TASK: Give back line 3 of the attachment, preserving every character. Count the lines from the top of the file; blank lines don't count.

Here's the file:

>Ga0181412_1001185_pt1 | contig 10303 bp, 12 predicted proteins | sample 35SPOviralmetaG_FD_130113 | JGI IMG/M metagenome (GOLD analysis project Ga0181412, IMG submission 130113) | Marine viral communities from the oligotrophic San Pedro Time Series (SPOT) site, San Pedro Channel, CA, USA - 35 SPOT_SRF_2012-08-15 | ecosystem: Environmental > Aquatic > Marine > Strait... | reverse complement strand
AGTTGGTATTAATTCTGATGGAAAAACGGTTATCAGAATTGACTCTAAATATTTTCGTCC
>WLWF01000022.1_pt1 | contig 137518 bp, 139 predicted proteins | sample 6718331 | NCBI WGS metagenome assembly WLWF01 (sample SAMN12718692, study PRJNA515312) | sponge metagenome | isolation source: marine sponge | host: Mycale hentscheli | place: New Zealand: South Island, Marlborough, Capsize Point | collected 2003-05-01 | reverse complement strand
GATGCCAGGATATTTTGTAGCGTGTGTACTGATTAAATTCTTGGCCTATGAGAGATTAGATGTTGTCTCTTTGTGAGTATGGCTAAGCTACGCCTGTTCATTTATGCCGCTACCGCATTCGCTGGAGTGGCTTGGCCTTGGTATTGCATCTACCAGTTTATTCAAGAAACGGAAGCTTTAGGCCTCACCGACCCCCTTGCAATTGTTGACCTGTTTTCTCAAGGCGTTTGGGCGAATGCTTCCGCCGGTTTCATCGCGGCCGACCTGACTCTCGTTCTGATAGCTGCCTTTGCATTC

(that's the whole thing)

>WLWF01000022.1_pt1 | contig 137518 bp, 139 predicted proteins | sample 6718331 | NCBI WGS metagenome assembly WLWF01 (sample SAMN12718692, study PRJNA515312) | sponge metagenome | isolation source: marine sponge | host: Mycale hentscheli | place: New Zealand: South Island, Marlborough, Capsize Point | collected 2003-05-01 | reverse complement strand